Helping Students Form Positive Habits for the New Year
“Daily habits—tiny routines that are repeatable—are what make big dreams a reality. Dream big, but start small.” —James Clear, Transform Your Habits
Are you and your family already thinking about resolutions for the New Year? Whether you just want to cut down on sweets or your kids want to improve their grades, there’s something you all should consider. Most New Year’s resolutions fail because they focus on large goals rather than the small steps needed to reach those goals.
To keep those goals, Stanford psychologist B. J. Fogg says that instead of focusing on the larger goal, you each need to identify the steps you need to succeed and then automate those steps – transforming them into “tiny habits” you practice daily. But first, it helps to understand how routines change the brain.
How Habits Are Formed
You already know that habits are formed when you repeat a certain behavior over and over again until it becomes automatic—like brushing your teeth at the same times every day. But did you know that these repeated behaviors over time create actual pathways or neural circuits in your brain? According to neuroscientists, these pathways allow you to perform daily routines automatically, freeing your brain’s energy for other, nonroutine activities. That’s the upside.
The downside is that those neural circuits also make it hard to break bad or problematic habits. They’re like a mental rut that’s hard to dig out of through willpower alone.
Fortunately, you can use this knowledge to help you “wire” a completely new habit or “rewire” a bad habit by replacing it with a better one. Perhaps more important, you can use it to help your kids understand early on how they can take charge of their own habits and behaviors.
Making Habits Work for You
According to Fogg and other researchers, every habit follows a three-part pattern or loop: the cue that triggers the habitual action, the routine actions that make up the habit, and a reward that causes us to repeat the habit.
For example, let’s say it’s your habit to drink a soda at the end of each school day or workday. Your trigger may be turning off your computer. Your reward is the sugar boost from the soda or the relief you feel in marking the end of that day’s work.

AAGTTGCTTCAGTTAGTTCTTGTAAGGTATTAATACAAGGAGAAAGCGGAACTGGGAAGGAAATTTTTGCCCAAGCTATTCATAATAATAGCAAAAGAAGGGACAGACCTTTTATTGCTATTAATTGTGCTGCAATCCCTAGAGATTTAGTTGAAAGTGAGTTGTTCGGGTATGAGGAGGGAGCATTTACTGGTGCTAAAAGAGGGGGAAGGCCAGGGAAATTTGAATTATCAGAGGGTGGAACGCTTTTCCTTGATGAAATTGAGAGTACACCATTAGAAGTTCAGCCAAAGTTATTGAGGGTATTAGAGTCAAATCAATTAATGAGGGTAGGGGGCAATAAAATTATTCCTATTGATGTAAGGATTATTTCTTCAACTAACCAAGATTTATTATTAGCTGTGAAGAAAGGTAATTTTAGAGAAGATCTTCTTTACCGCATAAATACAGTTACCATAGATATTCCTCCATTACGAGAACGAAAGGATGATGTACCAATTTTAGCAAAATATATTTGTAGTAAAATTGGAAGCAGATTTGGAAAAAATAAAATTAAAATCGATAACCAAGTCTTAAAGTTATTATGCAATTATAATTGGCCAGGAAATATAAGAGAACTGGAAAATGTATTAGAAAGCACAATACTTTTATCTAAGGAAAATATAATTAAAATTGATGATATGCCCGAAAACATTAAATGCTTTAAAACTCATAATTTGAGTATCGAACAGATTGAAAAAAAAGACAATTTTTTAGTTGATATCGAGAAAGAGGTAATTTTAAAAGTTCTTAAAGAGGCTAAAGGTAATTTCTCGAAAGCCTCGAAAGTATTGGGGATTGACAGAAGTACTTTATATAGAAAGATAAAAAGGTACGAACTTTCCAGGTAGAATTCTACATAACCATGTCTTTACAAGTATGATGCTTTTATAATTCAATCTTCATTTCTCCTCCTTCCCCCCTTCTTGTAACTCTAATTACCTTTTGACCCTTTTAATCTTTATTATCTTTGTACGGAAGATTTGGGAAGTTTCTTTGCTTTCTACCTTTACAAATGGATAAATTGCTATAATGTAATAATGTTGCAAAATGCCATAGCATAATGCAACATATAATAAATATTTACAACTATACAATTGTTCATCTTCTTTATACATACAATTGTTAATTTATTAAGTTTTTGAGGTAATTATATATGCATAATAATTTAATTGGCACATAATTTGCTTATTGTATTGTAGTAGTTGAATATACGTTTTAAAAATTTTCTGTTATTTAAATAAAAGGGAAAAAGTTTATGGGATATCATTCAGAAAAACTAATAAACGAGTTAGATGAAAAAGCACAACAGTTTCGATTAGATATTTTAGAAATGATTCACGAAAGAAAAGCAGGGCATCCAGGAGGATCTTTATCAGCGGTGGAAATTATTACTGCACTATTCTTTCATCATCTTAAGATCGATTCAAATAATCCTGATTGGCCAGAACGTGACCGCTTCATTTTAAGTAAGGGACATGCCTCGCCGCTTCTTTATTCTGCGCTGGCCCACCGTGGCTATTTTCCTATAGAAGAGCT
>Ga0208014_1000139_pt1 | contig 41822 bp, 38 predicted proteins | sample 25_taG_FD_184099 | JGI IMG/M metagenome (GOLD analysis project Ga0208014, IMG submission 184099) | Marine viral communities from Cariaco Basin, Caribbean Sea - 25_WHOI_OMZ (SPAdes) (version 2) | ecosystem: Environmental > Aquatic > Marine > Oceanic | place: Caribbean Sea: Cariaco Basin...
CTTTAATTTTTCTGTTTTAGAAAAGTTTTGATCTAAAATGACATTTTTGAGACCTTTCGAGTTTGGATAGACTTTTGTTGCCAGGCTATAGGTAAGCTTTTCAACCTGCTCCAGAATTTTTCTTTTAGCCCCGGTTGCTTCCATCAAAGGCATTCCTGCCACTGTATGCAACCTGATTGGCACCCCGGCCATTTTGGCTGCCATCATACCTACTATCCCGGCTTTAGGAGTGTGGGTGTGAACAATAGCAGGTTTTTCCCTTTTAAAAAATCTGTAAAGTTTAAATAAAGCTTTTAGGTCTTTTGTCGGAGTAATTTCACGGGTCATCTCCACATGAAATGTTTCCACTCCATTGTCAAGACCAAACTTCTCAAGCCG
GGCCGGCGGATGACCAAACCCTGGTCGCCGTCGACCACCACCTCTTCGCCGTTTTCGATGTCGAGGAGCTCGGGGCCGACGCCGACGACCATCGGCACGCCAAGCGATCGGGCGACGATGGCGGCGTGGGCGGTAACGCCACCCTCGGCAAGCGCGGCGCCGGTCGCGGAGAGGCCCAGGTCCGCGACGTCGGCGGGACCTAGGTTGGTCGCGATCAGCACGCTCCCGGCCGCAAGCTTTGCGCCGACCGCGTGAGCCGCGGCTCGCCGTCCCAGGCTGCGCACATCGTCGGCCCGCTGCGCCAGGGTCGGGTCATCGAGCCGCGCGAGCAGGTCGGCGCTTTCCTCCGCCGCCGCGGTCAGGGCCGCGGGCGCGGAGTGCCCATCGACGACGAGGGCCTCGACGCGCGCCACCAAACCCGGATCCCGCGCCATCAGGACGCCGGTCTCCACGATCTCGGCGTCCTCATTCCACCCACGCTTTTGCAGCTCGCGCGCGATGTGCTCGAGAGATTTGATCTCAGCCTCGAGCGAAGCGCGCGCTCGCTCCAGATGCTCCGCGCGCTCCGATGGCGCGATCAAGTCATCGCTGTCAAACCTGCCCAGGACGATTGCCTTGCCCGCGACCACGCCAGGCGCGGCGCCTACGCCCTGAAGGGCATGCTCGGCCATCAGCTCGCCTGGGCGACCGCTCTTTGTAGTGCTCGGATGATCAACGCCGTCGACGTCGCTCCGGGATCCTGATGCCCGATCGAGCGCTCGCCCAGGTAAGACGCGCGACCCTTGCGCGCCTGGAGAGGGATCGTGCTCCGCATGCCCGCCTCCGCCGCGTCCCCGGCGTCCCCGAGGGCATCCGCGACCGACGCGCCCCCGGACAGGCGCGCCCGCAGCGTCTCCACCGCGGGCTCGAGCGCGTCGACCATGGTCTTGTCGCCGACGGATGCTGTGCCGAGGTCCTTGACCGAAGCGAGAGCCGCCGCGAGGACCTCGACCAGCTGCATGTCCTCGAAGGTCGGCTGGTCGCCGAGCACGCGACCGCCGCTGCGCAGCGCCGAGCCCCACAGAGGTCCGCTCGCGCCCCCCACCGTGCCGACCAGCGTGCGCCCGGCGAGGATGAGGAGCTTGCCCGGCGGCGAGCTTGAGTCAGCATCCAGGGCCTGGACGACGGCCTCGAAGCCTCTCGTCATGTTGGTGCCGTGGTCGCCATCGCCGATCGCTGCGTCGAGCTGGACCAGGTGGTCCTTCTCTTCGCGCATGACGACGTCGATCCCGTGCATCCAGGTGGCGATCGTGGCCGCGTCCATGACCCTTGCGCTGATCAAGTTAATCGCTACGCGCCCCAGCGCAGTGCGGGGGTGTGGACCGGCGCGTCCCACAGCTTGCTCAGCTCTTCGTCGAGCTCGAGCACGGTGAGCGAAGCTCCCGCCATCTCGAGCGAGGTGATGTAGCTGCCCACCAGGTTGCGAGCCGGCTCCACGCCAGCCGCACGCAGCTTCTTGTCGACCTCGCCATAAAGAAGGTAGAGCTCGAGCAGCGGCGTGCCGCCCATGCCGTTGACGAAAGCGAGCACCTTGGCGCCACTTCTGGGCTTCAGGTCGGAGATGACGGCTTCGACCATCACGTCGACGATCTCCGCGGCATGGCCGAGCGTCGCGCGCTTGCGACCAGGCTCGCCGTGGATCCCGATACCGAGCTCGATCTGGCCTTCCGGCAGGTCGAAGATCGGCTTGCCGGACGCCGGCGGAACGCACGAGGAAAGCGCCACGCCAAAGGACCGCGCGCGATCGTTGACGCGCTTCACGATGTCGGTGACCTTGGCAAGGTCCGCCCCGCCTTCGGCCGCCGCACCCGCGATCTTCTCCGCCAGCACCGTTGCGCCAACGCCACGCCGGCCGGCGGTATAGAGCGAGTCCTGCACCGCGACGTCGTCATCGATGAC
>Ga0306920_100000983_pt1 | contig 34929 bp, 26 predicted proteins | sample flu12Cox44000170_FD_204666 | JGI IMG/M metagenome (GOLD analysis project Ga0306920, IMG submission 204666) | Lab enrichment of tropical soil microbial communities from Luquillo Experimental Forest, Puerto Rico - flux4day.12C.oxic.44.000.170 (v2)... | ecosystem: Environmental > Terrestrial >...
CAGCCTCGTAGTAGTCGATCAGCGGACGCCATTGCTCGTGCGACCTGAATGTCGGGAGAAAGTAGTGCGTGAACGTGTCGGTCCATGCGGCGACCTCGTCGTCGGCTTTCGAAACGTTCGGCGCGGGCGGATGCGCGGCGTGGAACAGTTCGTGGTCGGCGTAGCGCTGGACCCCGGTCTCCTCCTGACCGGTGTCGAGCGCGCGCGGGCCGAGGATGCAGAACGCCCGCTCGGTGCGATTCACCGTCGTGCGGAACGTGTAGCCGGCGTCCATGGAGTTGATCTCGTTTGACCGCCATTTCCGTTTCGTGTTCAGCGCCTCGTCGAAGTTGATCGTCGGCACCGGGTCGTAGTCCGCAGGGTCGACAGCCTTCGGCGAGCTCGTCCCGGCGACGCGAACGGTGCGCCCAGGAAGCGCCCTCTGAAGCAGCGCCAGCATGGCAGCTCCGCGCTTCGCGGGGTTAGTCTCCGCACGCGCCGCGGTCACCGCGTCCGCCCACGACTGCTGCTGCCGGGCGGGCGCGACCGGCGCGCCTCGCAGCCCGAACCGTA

To break this habit, you have to recognize the trigger (turning off your PC) and substitute a different routine that offers a similar reward¬¬ (like eating fruit or taking a walk instead). Basically, you’re “hijacking” the old habit to form a new, healthier habit.
To form a new habit “from scratch,” you can also consciously define an entirely new trigger and reward to support it.
Practiced over time, these new or substitute routines become habit—creating their own neural pathways.
Four Steps to a New Habit for a New Year
“Plant a tiny seed in the right spot and it will grow without coaxing.” —B. J. Fogg
So how can you use this knowledge to help your kids keep their New Year’s resolutions?
Let’s say, for example, that the resolution is to improve their history grades next semester. You could help them:
- Identify the smallest new habit(s) or habit change(s) needed to boost their grades. With your encouragement, they observe their study habits. Perhaps they realize they always put off reviewing their notes until the day before a test. Their new tiny habit: reviewing their history notes for just five minutes each day. (Remember, the new habit must be small and doable. They can always do more, but they’re committing to do no less.)
- Establish a cue that triggers them to perform the new habit. For this step, it’s easiest if they “piggyback” on an existing routine as their cue. So you help them identify several routines they perform automatically every day, for example, brushing their teeth, walking the dog, watching a TV program at a certain time. Of those routines, they choose which one will become their “cue to review” their notes. When they’re just starting with the new cued habit, you simply provide a gentle reminder as needed.
- Reward themselves each time they exercise the new habit. Encourage your kids to pat themselves on the back, have a healthy snack, take a walk, or do a little dance. It doesn’t matter so much what the reward is so long as it reinforces their desire to continue exercising the new habit.
- Repeat the new habit daily.
You and your kids can adapt these steps to any habit and any resolution or goal. If you happen to miss a day, don’t worry. Just keep trying. None of us has to be perfect; we just have to persevere. So, go ahead. Dream big, start small, and have a wonderful New Year!
What resolutions has your family made to help students improve academically in the New Year—and how will you support them? Share your best ideas in the comments.